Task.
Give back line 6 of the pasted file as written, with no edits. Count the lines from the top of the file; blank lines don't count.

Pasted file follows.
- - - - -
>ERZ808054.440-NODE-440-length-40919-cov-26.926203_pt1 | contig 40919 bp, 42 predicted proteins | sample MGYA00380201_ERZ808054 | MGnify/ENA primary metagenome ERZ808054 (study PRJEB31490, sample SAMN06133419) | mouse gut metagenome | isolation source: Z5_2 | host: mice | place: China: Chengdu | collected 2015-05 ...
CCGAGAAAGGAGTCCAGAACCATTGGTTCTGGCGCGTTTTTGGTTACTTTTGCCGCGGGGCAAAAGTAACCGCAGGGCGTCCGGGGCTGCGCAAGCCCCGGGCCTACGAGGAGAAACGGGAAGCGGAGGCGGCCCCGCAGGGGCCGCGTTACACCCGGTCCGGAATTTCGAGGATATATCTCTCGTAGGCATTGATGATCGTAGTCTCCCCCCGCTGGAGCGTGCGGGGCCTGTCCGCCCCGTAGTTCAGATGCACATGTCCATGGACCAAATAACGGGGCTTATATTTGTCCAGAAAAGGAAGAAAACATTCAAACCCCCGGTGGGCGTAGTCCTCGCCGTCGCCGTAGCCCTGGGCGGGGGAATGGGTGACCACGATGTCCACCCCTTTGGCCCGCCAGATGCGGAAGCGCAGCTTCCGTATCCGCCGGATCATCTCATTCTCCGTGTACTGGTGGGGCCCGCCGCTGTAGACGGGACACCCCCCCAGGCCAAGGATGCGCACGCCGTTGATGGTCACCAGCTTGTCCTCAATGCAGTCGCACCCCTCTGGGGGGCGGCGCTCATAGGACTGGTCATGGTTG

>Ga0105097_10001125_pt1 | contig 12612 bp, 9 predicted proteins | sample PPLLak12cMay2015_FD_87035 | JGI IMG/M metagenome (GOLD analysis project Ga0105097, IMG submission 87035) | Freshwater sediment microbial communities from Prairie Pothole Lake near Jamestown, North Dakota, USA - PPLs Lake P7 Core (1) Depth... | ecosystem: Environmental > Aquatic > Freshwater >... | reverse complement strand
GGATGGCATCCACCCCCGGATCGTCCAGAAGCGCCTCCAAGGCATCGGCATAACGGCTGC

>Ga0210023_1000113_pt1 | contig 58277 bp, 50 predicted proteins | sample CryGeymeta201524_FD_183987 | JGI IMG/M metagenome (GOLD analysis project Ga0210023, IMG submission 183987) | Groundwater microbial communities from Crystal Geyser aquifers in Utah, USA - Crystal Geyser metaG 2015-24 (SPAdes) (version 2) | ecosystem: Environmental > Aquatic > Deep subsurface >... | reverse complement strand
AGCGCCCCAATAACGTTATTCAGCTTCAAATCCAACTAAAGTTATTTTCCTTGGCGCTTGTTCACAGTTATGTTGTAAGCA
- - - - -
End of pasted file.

AGCGCCCCAATAACGTTATTCAGCTTCAAATCCAACTAAAGTTATTTTCCTTGGCGCTTGTTCACAGTTATGTTGTAAGCA